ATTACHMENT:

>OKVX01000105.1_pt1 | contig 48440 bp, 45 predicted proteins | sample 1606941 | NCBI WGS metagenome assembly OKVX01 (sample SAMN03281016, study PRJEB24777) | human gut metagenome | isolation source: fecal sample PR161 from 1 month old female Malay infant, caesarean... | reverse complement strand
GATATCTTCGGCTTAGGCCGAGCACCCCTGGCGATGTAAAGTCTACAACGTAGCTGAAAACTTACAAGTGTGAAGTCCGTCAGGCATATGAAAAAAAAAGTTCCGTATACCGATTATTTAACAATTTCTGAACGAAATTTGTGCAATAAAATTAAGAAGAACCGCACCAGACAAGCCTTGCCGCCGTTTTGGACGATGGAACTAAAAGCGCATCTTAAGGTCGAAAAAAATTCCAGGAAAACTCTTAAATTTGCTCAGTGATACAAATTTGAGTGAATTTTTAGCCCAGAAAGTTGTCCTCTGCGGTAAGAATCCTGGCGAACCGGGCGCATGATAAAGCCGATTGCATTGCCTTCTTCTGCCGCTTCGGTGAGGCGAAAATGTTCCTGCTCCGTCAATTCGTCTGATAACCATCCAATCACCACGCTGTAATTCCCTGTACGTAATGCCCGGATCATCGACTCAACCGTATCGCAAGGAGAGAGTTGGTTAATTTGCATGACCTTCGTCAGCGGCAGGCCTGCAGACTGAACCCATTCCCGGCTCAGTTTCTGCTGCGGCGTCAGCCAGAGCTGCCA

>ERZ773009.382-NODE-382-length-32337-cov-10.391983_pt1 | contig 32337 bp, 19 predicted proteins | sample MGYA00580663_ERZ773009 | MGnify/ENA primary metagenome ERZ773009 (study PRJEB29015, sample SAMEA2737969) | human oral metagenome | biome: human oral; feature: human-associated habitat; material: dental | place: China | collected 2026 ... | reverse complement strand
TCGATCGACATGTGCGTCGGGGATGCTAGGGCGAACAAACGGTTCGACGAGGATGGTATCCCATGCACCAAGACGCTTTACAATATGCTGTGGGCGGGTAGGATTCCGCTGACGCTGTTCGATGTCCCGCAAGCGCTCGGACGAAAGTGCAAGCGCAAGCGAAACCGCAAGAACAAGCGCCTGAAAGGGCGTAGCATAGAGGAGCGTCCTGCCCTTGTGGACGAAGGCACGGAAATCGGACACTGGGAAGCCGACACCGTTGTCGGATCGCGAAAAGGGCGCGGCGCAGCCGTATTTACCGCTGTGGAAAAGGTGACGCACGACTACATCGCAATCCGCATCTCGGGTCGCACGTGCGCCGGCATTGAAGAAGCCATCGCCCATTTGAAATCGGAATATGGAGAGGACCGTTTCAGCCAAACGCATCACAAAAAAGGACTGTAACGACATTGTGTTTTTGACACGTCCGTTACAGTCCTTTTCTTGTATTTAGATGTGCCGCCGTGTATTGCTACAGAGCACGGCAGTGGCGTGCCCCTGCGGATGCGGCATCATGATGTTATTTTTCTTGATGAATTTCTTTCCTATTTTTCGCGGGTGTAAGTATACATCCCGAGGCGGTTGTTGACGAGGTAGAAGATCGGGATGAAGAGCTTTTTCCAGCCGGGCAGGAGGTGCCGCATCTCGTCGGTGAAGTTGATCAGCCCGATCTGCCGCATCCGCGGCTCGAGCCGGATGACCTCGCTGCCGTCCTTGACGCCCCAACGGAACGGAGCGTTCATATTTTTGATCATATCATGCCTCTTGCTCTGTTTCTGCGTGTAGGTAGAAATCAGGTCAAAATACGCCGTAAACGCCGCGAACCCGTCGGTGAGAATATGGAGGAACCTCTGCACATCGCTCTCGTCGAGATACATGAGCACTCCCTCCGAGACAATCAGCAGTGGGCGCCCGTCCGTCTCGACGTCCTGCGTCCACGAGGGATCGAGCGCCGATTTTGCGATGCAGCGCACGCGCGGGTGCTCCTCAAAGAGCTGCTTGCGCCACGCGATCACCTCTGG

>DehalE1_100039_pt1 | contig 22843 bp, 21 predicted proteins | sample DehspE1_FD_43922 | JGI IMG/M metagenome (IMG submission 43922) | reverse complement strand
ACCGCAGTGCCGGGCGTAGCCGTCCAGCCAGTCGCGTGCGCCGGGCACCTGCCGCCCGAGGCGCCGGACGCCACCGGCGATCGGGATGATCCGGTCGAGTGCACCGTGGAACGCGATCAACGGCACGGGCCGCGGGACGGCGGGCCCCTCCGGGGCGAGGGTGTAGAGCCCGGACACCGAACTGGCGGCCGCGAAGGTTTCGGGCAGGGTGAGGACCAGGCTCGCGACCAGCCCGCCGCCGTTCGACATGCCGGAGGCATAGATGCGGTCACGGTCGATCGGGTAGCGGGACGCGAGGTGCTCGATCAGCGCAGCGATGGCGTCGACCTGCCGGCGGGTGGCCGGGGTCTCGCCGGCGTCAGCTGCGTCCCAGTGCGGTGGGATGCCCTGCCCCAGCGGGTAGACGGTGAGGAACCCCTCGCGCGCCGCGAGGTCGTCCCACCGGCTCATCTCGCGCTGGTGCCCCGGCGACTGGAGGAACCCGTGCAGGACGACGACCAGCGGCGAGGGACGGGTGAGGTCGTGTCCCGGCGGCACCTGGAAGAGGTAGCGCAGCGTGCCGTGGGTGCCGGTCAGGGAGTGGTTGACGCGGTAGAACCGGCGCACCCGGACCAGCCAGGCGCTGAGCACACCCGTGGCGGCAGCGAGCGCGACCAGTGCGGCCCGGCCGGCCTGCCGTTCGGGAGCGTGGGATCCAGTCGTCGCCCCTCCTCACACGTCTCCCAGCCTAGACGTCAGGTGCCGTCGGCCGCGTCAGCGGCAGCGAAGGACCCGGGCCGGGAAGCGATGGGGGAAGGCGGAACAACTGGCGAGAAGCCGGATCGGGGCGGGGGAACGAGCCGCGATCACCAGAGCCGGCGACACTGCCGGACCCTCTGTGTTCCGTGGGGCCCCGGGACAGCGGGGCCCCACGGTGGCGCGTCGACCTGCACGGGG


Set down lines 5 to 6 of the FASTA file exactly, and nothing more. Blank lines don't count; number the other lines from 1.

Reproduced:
>DehalE1_100039_pt1 | contig 22843 bp, 21 predicted proteins | sample DehspE1_FD_43922 | JGI IMG/M metagenome (IMG submission 43922) | reverse complement strand
ACCGCAGTGCCGGGCGTAGCCGTCCAGCCAGTCGCGTGCGCCGGGCACCTGCCGCCCGAGGCGCCGGACGCCACCGGCGATCGGGATGATCCGGTCGAGTGCACCGTGGAACGCGATCAACGGCACGGGCCGCGGGACGGCGGGCCCCTCCGGGGCGAGGGTGTAGAGCCCGGACACCGAACTGGCGGCCGCGAAGGTTTCGGGCAGGGTGAGGACCAGGCTCGCGACCAGCCCGCCGCCGTTCGACATGCCGGAGGCATAGATGCGGTCACGGTCGATCGGGTAGCGGGACGCGAGGTGCTCGATCAGCGCAGCGATGGCGTCGACCTGCCGGCGGGTGGCCGGGGTCTCGCCGGCGTCAGCTGCGTCCCAGTGCGGTGGGATGCCCTGCCCCAGCGGGTAGACGGTGAGGAACCCCTCGCGCGCCGCGAGGTCGTCCCACCGGCTCATCTCGCGCTGGTGCCCCGGCGACTGGAGGAACCCGTGCAGGACGACGACCAGCGGCGAGGGACGGGTGAGGTCGTGTCCCGGCGGCACCTGGAAGAGGTAGCGCAGCGTGCCGTGGGTGCCGGTCAGGGAGTGGTTGACGCGGTAGAACCGGCGCACCCGGACCAGCCAGGCGCTGAGCACACCCGTGGCGGCAGCGAGCGCGACCAGTGCGGCCCGGCCGGCCTGCCGTTCGGGAGCGTGGGATCCAGTCGTCGCCCCTCCTCACACGTCTCCCAGCCTAGACGTCAGGTGCCGTCGGCCGCGTCAGCGGCAGCGAAGGACCCGGGCCGGGAAGCGATGGGGGAAGGCGGAACAACTGGCGAGAAGCCGGATCGGGGCGGGGGAACGAGCCGCGATCACCAGAGCCGGCGACACTGCCGGACCCTCTGTGTTCCGTGGGGCCCCGGGACAGCGGGGCCCCACGGTGGCGCGTCGACCTGCACGGGG